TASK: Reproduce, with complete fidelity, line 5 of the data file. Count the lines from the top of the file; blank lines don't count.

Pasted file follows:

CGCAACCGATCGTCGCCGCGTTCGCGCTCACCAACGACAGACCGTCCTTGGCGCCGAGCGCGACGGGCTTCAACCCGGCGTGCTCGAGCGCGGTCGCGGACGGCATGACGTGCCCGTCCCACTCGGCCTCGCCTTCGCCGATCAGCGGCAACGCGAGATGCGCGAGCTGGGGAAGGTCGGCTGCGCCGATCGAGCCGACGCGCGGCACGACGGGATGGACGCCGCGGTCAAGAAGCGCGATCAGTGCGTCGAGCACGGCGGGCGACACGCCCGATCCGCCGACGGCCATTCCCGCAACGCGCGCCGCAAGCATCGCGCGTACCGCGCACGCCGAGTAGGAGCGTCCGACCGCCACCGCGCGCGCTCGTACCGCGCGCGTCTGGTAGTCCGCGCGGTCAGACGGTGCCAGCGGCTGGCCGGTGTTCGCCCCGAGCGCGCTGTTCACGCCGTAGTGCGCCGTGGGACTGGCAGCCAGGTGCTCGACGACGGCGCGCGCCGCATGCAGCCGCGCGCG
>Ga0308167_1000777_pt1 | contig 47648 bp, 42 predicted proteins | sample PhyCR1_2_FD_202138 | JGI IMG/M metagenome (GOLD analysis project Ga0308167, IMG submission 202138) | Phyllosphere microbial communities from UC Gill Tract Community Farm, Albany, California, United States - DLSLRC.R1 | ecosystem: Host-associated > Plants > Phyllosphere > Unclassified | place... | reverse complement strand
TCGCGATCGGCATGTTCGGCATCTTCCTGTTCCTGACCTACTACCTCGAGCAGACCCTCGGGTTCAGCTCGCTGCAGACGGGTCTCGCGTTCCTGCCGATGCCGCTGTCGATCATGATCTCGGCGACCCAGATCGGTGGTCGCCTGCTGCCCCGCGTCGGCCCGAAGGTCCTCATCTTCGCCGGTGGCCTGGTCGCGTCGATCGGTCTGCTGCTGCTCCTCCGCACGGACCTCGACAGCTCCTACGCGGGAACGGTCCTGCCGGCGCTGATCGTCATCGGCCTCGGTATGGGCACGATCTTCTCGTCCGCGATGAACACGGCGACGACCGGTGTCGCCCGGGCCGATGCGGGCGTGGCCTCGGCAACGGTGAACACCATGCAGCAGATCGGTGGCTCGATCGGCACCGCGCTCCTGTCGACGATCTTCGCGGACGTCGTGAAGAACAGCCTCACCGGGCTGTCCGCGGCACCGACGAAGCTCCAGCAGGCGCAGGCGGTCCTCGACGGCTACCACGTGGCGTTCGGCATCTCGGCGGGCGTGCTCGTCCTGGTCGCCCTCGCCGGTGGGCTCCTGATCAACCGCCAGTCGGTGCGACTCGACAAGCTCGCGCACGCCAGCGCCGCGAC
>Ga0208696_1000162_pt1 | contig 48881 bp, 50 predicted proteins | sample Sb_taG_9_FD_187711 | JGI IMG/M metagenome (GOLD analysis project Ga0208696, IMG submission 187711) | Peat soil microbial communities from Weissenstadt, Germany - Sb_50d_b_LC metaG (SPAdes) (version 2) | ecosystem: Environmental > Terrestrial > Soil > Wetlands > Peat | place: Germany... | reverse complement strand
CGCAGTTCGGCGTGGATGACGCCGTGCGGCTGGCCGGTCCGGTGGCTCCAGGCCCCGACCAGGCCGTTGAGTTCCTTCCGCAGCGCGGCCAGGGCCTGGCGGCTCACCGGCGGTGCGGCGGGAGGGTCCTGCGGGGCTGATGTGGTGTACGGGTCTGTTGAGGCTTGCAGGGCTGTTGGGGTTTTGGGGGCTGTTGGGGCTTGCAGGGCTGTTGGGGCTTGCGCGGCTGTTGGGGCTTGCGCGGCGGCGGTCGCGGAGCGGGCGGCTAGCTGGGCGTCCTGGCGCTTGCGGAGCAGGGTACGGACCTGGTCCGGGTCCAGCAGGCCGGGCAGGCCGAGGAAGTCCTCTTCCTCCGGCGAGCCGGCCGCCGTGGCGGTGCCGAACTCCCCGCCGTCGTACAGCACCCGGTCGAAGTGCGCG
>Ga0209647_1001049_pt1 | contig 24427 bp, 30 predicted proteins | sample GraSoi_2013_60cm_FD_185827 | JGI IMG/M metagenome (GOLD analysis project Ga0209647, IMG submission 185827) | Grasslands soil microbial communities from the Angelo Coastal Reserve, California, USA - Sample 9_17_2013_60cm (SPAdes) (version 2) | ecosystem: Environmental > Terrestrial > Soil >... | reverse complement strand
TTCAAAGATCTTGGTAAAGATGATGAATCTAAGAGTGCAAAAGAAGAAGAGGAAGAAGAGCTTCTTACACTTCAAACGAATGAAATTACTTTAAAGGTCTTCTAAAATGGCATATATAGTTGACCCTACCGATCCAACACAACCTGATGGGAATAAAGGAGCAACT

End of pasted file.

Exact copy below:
CGCAGTTCGGCGTGGATGACGCCGTGCGGCTGGCCGGTCCGGTGGCTCCAGGCCCCGACCAGGCCGTTGAGTTCCTTCCGCAGCGCGGCCAGGGCCTGGCGGCTCACCGGCGGTGCGGCGGGAGGGTCCTGCGGGGCTGATGTGGTGTACGGGTCTGTTGAGGCTTGCAGGGCTGTTGGGGTTTTGGGGGCTGTTGGGGCTTGCAGGGCTGTTGGGGCTTGCGCGGCTGTTGGGGCTTGCGCGGCGGCGGTCGCGGAGCGGGCGGCTAGCTGGGCGTCCTGGCGCTTGCGGAGCAGGGTACGGACCTGGTCCGGGTCCAGCAGGCCGGGCAGGCCGAGGAAGTCCTCTTCCTCCGGCGAGCCGGCCGCCGTGGCGGTGCCGAACTCCCCGCCGTCGTACAGCACCCGGTCGAAGTGCGCG